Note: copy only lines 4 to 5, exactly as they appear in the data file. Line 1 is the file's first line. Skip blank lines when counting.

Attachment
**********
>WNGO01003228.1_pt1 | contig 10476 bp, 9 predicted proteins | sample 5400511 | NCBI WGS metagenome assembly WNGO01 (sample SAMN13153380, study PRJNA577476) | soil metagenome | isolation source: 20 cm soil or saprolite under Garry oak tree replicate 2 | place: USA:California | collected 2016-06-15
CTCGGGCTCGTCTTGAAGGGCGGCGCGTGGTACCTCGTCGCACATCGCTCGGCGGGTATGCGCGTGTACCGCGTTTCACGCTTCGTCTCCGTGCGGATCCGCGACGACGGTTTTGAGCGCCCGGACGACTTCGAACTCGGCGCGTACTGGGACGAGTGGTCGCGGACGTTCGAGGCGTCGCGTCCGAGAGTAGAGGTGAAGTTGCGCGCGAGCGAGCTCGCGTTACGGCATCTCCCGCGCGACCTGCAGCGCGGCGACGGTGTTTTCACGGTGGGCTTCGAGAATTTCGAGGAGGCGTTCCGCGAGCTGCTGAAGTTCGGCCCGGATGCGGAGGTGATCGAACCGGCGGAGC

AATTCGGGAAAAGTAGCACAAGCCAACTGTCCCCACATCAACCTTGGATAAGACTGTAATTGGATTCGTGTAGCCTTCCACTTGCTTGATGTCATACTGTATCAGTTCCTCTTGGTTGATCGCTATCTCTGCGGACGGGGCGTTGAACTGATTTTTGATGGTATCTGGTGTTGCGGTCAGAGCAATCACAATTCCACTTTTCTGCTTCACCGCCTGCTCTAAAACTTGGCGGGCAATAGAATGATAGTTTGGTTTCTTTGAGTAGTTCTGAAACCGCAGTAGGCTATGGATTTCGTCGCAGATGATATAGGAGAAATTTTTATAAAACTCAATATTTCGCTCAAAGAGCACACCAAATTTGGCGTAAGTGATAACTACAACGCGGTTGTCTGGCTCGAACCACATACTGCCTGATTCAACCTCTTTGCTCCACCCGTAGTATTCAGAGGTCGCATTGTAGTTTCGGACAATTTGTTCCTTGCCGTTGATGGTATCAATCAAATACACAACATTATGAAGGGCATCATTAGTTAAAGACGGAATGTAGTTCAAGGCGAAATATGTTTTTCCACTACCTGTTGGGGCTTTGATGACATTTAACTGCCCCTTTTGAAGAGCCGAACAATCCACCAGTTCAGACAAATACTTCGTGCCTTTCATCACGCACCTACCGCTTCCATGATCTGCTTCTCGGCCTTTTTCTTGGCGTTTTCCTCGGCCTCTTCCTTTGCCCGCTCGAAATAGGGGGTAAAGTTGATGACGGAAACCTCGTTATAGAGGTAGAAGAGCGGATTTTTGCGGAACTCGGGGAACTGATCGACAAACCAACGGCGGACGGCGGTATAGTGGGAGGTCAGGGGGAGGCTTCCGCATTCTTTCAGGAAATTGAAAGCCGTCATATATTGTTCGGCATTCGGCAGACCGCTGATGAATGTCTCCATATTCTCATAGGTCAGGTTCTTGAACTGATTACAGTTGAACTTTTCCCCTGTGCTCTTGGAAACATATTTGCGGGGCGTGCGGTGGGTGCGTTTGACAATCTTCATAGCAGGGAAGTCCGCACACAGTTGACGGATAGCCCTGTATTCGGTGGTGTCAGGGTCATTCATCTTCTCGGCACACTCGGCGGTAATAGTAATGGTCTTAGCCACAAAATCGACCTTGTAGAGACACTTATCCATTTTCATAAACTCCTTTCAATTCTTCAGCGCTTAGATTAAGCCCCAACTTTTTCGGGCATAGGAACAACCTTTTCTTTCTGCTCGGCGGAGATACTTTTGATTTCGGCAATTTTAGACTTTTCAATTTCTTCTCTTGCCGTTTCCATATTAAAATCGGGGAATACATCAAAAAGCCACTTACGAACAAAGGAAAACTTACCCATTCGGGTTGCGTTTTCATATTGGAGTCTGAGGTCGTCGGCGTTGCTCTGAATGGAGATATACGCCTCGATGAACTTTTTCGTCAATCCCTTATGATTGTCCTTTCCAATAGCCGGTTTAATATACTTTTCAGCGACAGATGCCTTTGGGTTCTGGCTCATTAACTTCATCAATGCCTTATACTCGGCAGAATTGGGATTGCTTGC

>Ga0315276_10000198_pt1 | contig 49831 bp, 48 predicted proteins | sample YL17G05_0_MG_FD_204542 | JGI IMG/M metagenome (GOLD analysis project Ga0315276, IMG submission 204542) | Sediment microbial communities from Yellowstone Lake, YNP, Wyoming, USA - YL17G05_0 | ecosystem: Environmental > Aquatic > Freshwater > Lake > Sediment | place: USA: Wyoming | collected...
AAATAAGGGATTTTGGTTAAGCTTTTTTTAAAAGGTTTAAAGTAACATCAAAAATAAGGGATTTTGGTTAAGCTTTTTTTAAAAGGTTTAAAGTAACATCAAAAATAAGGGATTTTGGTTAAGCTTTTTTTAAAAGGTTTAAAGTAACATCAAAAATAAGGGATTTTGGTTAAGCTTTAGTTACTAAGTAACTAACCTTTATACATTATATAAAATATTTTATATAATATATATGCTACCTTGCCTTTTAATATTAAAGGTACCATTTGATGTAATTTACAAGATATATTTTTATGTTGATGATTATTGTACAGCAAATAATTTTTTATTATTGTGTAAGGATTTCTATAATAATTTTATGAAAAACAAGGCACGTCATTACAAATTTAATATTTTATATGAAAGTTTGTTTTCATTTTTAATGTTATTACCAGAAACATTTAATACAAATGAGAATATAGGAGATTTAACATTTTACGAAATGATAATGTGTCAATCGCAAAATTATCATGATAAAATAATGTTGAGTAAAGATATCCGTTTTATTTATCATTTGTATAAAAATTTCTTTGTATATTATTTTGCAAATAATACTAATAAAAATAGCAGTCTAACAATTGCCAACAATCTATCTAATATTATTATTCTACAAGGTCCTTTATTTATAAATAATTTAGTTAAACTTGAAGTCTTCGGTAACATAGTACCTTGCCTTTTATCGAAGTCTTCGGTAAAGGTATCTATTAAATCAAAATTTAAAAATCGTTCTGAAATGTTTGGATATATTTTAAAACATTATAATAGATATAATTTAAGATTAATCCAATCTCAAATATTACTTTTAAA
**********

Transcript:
>Ga0315276_10000198_pt1 | contig 49831 bp, 48 predicted proteins | sample YL17G05_0_MG_FD_204542 | JGI IMG/M metagenome (GOLD analysis project Ga0315276, IMG submission 204542) | Sediment microbial communities from Yellowstone Lake, YNP, Wyoming, USA - YL17G05_0 | ecosystem: Environmental > Aquatic > Freshwater > Lake > Sediment | place: USA: Wyoming | collected...
AAATAAGGGATTTTGGTTAAGCTTTTTTTAAAAGGTTTAAAGTAACATCAAAAATAAGGGATTTTGGTTAAGCTTTTTTTAAAAGGTTTAAAGTAACATCAAAAATAAGGGATTTTGGTTAAGCTTTTTTTAAAAGGTTTAAAGTAACATCAAAAATAAGGGATTTTGGTTAAGCTTTAGTTACTAAGTAACTAACCTTTATACATTATATAAAATATTTTATATAATATATATGCTACCTTGCCTTTTAATATTAAAGGTACCATTTGATGTAATTTACAAGATATATTTTTATGTTGATGATTATTGTACAGCAAATAATTTTTTATTATTGTGTAAGGATTTCTATAATAATTTTATGAAAAACAAGGCACGTCATTACAAATTTAATATTTTATATGAAAGTTTGTTTTCATTTTTAATGTTATTACCAGAAACATTTAATACAAATGAGAATATAGGAGATTTAACATTTTACGAAATGATAATGTGTCAATCGCAAAATTATCATGATAAAATAATGTTGAGTAAAGATATCCGTTTTATTTATCATTTGTATAAAAATTTCTTTGTATATTATTTTGCAAATAATACTAATAAAAATAGCAGTCTAACAATTGCCAACAATCTATCTAATATTATTATTCTACAAGGTCCTTTATTTATAAATAATTTAGTTAAACTTGAAGTCTTCGGTAACATAGTACCTTGCCTTTTATCGAAGTCTTCGGTAAAGGTATCTATTAAATCAAAATTTAAAAATCGTTCTGAAATGTTTGGATATATTTTAAAACATTATAATAGATATAATTTAAGATTAATCCAATCTCAAATATTACTTTTAAA